A. Next time, I would invest money up front to reduce weight even further. My big camera and tripod were too heavy. I would get a smaller battery to recharge my phone. I might even look for a different laptop model. Since clothes are easy to buy everywhere we have been, it might have made sense to rethink my choices. Only the lightest things which dry quickly make sense. We have not had the use of a proper dryer since we left Canada, so a laundromat was the only way to get everything really well dried out. I used my rain jacket so little, an umbrella might have been better. We were too warm tromping around Bali in our rain jackets.
Q. Will this experience make you a minimalist?
A. Probably not. But the effort of packing up our whole lives made us get rid of many things before we left. As I take my time putting it all back in the house, I am sure to let go of more. If I didn’t really miss it, in terms of beauty or usefulness, it won’t make the cut. There is only so much time and effort I want to spend on cleaning and maintaining material things.
“No one realizes how beautiful it is to travel until he comes home and rests his head on his old, familiar pillow.” – Lin Yutang
Q. Was it really worth it?
A. Without a doubt yes. I would add a few caveats though. I needed to be prepared, so much so that I have written a book along the way, aimed at helping others do the same. It was important to me that we would have our basics ready to go when we got home, so we could slide back into our life. We rented our house instead of selling it. We kept our car and all our big-ticket furnishings. In a day or two, our house will be back up and running. Our goal was to live as we travelled as to not put too much pressure on our family to be off doing once in a lifetime activities every day. We were maintaining some normal habits, albeit remotely. Each of us know which cities and countries we would like to visit again, spending more time and doing more stuff.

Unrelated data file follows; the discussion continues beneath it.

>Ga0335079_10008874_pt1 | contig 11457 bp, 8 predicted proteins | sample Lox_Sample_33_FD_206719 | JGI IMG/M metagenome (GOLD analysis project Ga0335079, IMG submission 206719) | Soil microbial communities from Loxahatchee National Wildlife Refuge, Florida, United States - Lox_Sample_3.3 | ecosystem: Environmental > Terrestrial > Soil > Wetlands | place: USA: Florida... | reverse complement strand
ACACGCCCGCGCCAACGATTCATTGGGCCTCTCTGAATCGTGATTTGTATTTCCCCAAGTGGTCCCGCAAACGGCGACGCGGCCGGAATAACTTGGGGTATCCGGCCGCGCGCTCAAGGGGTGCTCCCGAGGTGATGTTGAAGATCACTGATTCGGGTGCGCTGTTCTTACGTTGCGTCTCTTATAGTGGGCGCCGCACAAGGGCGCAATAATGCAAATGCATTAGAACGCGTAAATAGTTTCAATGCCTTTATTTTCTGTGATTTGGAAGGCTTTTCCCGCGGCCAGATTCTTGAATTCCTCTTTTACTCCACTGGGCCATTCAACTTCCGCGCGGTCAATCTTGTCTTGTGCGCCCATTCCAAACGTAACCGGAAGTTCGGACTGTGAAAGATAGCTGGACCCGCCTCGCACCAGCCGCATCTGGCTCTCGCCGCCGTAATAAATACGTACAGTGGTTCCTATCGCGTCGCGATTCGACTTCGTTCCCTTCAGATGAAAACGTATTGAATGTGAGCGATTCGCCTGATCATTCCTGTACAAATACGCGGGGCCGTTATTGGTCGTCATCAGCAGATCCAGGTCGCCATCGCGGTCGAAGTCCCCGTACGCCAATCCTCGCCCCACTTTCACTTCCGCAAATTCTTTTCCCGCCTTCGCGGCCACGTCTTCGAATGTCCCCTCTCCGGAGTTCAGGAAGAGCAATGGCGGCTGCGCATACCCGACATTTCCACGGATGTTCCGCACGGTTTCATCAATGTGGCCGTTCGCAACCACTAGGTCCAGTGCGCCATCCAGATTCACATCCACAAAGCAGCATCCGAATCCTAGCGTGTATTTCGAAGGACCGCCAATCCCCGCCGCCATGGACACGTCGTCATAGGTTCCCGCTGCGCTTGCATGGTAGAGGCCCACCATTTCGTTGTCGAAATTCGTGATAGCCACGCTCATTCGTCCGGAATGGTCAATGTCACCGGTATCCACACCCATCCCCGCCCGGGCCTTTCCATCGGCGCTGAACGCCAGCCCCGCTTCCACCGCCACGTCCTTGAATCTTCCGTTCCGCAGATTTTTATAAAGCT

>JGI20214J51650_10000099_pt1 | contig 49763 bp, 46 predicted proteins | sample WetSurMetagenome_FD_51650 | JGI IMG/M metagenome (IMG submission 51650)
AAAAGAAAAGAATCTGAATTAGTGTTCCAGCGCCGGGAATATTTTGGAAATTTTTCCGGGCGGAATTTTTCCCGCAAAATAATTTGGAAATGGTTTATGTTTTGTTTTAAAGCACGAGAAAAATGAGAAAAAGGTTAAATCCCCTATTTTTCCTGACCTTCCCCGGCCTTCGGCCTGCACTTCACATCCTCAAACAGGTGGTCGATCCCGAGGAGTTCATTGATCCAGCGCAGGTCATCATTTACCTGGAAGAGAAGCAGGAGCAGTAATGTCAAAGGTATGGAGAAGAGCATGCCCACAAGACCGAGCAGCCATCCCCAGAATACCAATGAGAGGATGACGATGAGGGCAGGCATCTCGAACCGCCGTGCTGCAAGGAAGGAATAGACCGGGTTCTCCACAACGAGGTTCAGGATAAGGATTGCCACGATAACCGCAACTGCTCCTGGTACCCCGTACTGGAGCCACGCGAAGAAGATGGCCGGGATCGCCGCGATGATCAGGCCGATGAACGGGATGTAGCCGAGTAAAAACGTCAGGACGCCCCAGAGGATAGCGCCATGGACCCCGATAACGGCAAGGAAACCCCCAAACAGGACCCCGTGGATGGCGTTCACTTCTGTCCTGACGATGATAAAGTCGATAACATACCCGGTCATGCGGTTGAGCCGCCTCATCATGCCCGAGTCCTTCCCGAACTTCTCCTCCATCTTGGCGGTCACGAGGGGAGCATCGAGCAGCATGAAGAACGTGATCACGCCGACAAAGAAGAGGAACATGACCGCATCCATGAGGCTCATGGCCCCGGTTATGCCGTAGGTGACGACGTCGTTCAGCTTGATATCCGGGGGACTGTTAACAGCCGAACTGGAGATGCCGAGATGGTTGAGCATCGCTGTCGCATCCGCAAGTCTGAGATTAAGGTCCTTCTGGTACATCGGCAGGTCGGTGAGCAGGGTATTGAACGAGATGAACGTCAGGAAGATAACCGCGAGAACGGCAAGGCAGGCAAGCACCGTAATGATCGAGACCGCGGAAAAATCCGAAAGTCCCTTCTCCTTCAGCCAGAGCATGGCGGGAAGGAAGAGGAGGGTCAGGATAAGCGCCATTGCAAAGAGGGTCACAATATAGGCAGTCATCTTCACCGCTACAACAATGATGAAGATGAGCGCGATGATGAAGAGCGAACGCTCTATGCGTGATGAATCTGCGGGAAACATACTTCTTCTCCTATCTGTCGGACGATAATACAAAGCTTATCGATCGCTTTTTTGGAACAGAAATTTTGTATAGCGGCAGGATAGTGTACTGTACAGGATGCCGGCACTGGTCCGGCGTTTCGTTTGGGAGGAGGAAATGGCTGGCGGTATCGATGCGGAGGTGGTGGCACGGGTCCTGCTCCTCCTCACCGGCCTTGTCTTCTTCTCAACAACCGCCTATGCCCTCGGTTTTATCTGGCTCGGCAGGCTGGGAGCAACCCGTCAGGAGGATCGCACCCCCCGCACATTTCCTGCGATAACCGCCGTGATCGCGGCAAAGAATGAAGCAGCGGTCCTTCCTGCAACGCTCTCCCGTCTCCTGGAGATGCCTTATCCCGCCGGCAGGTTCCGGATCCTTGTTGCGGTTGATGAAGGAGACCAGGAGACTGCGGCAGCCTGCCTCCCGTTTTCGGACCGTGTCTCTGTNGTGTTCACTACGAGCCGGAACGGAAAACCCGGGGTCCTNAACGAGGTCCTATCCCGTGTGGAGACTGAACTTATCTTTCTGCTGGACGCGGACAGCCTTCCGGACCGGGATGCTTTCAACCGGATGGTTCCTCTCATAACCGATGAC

“Traveling – it leaves you speechless, then turns you into a storyteller.” – Ibn Battuta
This kind of lifestyle makes you acutely aware of time. How much we waste it back home, waiting for happiness to come when the next milestone is reached. When we are travelling, there is always a feeling like we are in the best moment. When we are living in circumstances which are new to us, experiencing the local culture, eating the food and doing cool stuff – that becomes the best time yet. Each day, week and month becoming better than the last. In that way, the quality of time feels somewhat limitless. I like that. My challenge now is to live like this when we return home. Design the creative life which I don’t feel a need to take a vacation from.
“To Travel is to Live” – Hans Christian Andersen
#creaspatreat – Join me in this creative journey. I am on a mission to start a global movement, focusing on the importance of creativity in our daily lives. Together, let us see where we can take this. I look forward to hearing from you! Please share your thoughts. Feel free to send an email to: Christine@dailycreatives.com
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: : “Fruitless at 40: Rediscovering My Creative Power”
Daily Creatives Resources:
: : Be brave, it is going to be good
: : Why don’t they teach wellness in school?
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: : Crea.spa.treat. what do you think it means?
: : Living in stress, moving to relaxation, looking for ikigai
Our travel year:
: : Have you ever heard of a digital nomad family? A Dad working in Europe and Asia, Teens doing distance education for grades 11 and 9, and Mom keeping it all together, writing, taking photos and making videos.